Getting Started with Horses: Tack and Gear
Lesley Ward |
Once you’ve made the decision to buy a horse, dust off your checkbook because you’re going to need it! Outfitting your new four-legged friend will make a dent in your pocketbook.
Living, breathing horses, unlike Breyer models, generally don’t come with all of the gear they require. You’re going to have to buy tack, including a saddle and a bridle, for the horse and you’ll need grooming equipment and supplies, blankets, buckets and many other essential items.
You can buy tack for your horse at a tack shop or order it from a catalog. You can shop on the Internet or at an equine expo. You can also buy used tack from horsey friends or at an auction. If you do buy used tack, check that it doesn’t have loose stitching which could break and cause an accident while you're riding.
Talk to your riding instructor or to knowledgeable riders at the barn about what sort of tack you will need. There’s no point in investing in a dressage saddle if you just want to gallop over fences. Let’s take a look at some of the basic tack and equipment that you’ll need before your new horse arrives at the barn.
Halter and Lead Rope
A halter is a harness made of leather or nylon. It is worn on a horse’s head and it gives you control over the horse when he’s not being ridden. If you want your horse to wear a halter when he’s out in his field, buy a leather halter or a nylon halter with a breakaway leather headpiece. A horse can get hurt wearing a nylon halter out in a field if he gets caught on something.
A bridle is worn on a horse’s head. It can be made of leather or a synthetic material such as nylon or Neoprene. They come in several sizes: pony, cob (a large pony or small horse), horse and extra large. Most bridles have hooks or buckles so you can adjust them to fit your horse perfectly.
Snaffle bits are used by western and English riders. The mouthpiece may be un-jointed (one piece) or jointed (two pieces joined in the middle.) The thinner the mouthpiece, the more severe the bit. If the mouthpiece is quite thick, you’ve probably chosen a mild bit. However, keep in mind that just because a bit is mild does not mean it is comfortable. If your horse has a small mouth, he may resent wearing an especially thick mouthpiece.
There are several types of snaffle bits that are popular, including:
- Full cheek
- Loose ring
If you ride western, you can use a simple snaffle bit or you may need a basic curb bit (sometimes called a shank bit). If you buy a curb bit, check to see if it comes with a curb chain.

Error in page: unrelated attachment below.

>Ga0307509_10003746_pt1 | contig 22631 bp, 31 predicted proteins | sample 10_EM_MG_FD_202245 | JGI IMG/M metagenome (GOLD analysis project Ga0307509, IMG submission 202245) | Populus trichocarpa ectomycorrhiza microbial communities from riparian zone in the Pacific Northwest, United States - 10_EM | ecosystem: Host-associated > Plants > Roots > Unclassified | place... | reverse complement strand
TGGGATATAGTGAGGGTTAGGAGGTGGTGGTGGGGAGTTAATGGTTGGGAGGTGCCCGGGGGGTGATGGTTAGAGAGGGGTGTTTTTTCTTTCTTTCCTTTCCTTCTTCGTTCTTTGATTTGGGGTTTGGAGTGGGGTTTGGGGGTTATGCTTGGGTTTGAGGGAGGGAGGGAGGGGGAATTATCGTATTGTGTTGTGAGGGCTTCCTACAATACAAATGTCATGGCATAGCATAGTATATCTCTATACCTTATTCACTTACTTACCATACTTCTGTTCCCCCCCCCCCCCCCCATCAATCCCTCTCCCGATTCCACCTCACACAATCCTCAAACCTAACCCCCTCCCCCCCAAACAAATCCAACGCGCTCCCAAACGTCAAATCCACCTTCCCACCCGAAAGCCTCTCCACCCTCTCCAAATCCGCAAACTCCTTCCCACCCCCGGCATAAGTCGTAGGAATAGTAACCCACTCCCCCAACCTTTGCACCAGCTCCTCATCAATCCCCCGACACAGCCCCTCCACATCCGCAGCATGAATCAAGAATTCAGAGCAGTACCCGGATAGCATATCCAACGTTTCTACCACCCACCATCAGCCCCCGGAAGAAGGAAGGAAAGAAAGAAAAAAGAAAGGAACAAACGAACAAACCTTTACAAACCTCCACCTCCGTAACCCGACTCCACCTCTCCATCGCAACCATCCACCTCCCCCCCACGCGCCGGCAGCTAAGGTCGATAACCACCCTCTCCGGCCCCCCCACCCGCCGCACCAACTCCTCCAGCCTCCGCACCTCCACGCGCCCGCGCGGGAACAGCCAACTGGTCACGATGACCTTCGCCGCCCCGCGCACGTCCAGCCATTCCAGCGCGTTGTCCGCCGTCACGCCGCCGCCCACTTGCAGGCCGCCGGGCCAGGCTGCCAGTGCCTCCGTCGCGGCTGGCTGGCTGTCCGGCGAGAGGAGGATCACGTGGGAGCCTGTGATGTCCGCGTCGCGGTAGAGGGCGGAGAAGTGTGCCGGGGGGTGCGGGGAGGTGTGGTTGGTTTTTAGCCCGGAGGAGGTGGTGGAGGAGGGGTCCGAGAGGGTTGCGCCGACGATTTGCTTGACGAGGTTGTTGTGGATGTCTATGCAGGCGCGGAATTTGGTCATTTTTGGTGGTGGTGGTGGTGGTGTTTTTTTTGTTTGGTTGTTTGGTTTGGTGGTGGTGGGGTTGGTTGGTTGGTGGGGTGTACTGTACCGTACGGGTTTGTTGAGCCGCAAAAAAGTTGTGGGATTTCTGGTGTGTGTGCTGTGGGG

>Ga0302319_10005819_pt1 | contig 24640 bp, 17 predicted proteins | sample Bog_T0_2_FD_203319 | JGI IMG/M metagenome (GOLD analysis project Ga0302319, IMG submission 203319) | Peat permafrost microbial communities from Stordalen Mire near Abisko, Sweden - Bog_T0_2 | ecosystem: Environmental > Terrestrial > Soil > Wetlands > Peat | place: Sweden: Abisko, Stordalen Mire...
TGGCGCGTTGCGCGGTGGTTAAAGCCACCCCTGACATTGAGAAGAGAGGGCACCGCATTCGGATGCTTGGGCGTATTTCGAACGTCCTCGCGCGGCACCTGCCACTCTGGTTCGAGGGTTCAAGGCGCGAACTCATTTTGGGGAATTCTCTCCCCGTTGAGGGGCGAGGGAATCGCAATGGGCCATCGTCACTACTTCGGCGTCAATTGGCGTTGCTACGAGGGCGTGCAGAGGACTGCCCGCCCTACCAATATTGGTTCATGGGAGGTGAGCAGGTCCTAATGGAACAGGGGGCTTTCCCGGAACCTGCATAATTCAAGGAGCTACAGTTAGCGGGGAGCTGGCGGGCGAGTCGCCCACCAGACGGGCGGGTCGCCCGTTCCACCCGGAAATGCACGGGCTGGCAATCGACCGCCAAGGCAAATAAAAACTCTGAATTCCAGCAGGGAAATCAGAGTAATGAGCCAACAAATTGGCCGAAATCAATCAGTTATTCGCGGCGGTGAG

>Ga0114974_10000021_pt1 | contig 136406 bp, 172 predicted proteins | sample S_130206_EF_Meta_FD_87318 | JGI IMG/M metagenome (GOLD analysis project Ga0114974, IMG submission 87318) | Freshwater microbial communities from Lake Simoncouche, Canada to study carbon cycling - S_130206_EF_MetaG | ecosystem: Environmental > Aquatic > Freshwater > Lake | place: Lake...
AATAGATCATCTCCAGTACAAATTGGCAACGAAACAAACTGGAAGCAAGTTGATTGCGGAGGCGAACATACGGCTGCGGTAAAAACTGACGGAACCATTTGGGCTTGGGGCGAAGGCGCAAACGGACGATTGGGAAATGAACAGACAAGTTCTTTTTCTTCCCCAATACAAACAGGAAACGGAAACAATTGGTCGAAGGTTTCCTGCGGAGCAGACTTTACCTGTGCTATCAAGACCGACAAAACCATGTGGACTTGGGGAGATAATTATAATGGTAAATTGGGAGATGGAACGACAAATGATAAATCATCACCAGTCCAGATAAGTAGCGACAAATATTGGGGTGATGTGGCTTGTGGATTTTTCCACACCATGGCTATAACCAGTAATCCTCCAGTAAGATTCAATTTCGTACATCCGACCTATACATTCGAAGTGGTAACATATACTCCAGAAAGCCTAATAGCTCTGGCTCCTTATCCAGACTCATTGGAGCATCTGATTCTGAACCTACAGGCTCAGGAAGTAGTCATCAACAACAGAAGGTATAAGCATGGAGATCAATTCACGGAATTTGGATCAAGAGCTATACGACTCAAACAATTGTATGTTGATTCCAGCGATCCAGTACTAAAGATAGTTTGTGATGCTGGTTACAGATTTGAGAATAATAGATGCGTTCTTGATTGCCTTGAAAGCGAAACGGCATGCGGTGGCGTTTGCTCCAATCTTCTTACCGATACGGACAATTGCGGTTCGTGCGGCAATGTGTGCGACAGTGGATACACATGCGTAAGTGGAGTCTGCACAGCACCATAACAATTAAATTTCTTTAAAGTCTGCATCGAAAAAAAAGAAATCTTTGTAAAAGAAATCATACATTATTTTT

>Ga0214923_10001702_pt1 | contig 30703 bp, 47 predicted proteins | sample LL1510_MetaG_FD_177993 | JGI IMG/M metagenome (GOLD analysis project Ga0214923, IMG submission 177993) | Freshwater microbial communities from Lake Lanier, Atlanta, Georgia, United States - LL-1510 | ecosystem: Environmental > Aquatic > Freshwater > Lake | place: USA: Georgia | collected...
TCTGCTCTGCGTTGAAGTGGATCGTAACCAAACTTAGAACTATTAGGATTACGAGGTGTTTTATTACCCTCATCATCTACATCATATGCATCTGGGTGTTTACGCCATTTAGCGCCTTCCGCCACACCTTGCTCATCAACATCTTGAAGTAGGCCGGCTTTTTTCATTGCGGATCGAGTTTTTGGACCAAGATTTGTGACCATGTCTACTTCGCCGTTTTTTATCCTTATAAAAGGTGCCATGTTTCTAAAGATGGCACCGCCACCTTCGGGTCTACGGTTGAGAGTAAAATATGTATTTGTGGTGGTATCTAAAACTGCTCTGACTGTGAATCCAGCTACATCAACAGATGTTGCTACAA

Read more on bits >>
A saddle is the rider’s seat on a horse. It helps you to keep your balance so you don’t bounce around on your horse’s back and interfere with his natural movement. The type of saddle you buy depends on the type of riding you do. There are English saddles for jumping and dressage. There are western saddles for trail riding, roping and showing, to name a few.
Once you know what kind of saddle you need, start your search. It’s important to fit a saddle to the rider and the horse. Some tack shops have saddle fitters who can make sure that the saddle is comfortable for everyone. If the saddle doesn’t fit you, it can affect your balance and it can cause rubs on your legs. If it doesn’t fit the horse properly, it can pinch in places and make him misbehave.
If the store doesn’t have a saddle fitter, ask if you can take the saddle for a day or two and ask your instructor to watch you ride in it. Your instructor should be able to tell if the saddle fits the horse, too.
If you ride English, you may want to invest in a pair of safety stirrups—sometimes called peacock stirrups. These are made of stainless steel but one side of the stirrup is made from a heavy rubber band. If a rider falls and her foot gets caught in a normal stirrup, she could get dragged behind the horse and suffer a serious injury. If she falls off while using safety stirrups, her foot will snap the rubber band and there’s little risk of her being dragged. For western riders, look for stirrup designs that prevent a foot from becoming hung up. There are several manufacturers that have designed western safety stirrups.